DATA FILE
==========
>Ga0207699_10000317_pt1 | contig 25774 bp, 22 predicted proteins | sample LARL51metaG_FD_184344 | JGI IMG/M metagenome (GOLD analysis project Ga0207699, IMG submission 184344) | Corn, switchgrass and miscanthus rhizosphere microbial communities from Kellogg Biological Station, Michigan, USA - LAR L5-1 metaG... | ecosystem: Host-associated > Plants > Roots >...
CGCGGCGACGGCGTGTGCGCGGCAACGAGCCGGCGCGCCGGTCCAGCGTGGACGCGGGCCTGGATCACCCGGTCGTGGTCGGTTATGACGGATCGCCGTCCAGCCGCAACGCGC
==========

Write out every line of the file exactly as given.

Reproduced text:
>Ga0207699_10000317_pt1 | contig 25774 bp, 22 predicted proteins | sample LARL51metaG_FD_184344 | JGI IMG/M metagenome (GOLD analysis project Ga0207699, IMG submission 184344) | Corn, switchgrass and miscanthus rhizosphere microbial communities from Kellogg Biological Station, Michigan, USA - LAR L5-1 metaG... | ecosystem: Host-associated > Plants > Roots >...
CGCGGCGACGGCGTGTGCGCGGCAACGAGCCGGCGCGCCGGTCCAGCGTGGACGCGGGCCTGGATCACCCGGTCGTGGTCGGTTATGACGGATCGCCGTCCAGCCGCAACGCGC